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If I Only had a Brain

As I left the house this morning, I quipped “I'm off to see The Wizard,” and for comedic value could help adding “I need to ask for a brain.” Which led inexorable to me mock singing “I could whistle away the hour, conversing with the flowers. If I only had a brain.”

My wife corrected my mistake, and told me I would “...while away the hours, dear.”

After I said my goodbyes, and started walking away (no, I did not skip down the walk, as if it were a yellow brick road, nor did I sing “Good Ship Lollipop” but, I will remember to that next time) from the house I realized how much we Christians are like the Scarecrow, the Tin Man, and the Cowardly Lion. Except, it's not the The Wizard, an old man behind the curtain, we're asking, it is our Lord.

How many times have we prayed things like, "God, please give me peace" or "Lord, if it is your wll, give me boldness." Why do we need to ask for boldness or peace, doesn't God's word say we have them, the Word of God says 365 times phrases like "Do not be afraid" and “Do not worry.” The psalmists tell us, "With God on [our] side, what shall [we] fear?" and that "[We] can do all things, through Christ Jesus who strengthens [us]." I believe those to be true, but at times I ask God for strengthen. The Bible says he's already given us strengthen, so why do I have to ask Him for it?

It is because we have a habit of getting caught up in the moment, in the struggles of life, and we forget what we have been called to be and we have been blessed with. Troubles will come, and we will face times that make us feel fear, weakness, doubt and/or worry. But, those feelings should never come to say, they should come to pass. I wonder sometimes how many times Moses called out to God saying "Lord, I know you want me to do this, but I'm not good at speaking. I have no idea what you were thinking in choosing me."

I ponder if the little Shepard boy, David, had shaky hands when he stood before Saul and said, “Don't be afraid, I got this. I know he looks tough, and you're all scared of him, and I know I'm the runt of the litter – but I'm going to go out there and make that big jerk stop talking smack and telling 'Yo God' jokes. Sure, I'm just delivering food to my brothers – a bronze age version of Domino's or Pizza Hut -- not a part of this army, and lacking formal training, but, um, see I've scared off some animals while I watching my sheep. It'll all be good.” Or, was it his confidence that convinced Saul that this humble boy, maybe 16 years old, was ready to face a seasoned warrior. Did David walk in and say, “Hey, Saul, what are doing. He's only one guy. 40 days, really? Look, I'll go take him out, because I know a God who will give us victory. You've forgotten who we are, we're God's chosen. What do we have to fear? Give me five minutes alone with him and I'll make him regret that crack about your son being a bed wetter, and saying that yo' mama was so fat she sat on a quarter and squished a booger out of George Washington's nose. (No, I have no idea what a Quarter or a George Washington are – I don't think they exist yet, that's why it is such a bad insult for a Palestinian to use on an Israelite in the bronze age).” Alright, the idea of putting the Yo' Mama jokes, and equating David to pizza delivery, I must credit to Joe Giglietti's sermon "Scrap the Model, Change the World," (and don't forget to check out The 99).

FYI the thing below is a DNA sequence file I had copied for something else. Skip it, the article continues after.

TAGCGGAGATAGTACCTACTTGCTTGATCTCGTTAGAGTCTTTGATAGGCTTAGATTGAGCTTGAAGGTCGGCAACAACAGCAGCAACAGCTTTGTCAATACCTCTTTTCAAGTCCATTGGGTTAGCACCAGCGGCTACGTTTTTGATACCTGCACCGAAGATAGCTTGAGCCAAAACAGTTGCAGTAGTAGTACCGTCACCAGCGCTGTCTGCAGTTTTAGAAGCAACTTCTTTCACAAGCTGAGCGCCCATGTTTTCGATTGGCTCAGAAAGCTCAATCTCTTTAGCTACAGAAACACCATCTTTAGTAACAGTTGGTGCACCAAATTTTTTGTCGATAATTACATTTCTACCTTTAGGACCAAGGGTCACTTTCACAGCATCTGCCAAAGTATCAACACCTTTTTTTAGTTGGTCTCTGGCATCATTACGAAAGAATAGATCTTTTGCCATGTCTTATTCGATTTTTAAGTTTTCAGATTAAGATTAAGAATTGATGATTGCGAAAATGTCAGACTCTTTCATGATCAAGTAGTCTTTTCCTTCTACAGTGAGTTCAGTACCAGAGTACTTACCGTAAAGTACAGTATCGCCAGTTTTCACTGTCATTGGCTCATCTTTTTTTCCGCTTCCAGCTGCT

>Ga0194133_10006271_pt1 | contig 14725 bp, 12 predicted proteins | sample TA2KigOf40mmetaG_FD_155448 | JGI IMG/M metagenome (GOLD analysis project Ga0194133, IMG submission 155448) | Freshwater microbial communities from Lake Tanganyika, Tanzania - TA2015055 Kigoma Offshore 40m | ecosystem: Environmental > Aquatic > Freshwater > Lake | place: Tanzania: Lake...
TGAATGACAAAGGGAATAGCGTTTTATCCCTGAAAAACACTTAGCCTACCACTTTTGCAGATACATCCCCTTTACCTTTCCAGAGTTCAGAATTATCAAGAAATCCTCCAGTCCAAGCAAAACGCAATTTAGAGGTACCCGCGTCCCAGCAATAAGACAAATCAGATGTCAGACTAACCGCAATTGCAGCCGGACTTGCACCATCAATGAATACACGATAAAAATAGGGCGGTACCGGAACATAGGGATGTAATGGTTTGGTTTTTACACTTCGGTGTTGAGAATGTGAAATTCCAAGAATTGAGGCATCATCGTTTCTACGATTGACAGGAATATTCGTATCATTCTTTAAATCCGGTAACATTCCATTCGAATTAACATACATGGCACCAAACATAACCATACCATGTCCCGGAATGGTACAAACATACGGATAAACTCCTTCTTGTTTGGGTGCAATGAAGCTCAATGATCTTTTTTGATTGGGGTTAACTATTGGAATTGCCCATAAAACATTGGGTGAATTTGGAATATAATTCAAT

The take away, is this: don't ask God for strength, peace or boldness, you have them already, If you need them, remember that God gave them to you when you received the spirit of the Lord. Remember that His ways are higher than yours, and His plans are not be the same as yours; but, even if He leads you down a tough road, all things still work together for the good of those who love Him. He has not given you the spirit of fear, but the world has made you afraid. When you need strength, remember that you have been called out by God, and when you need boldness, remember that you are a "Mighty Man [or woman] of Valor."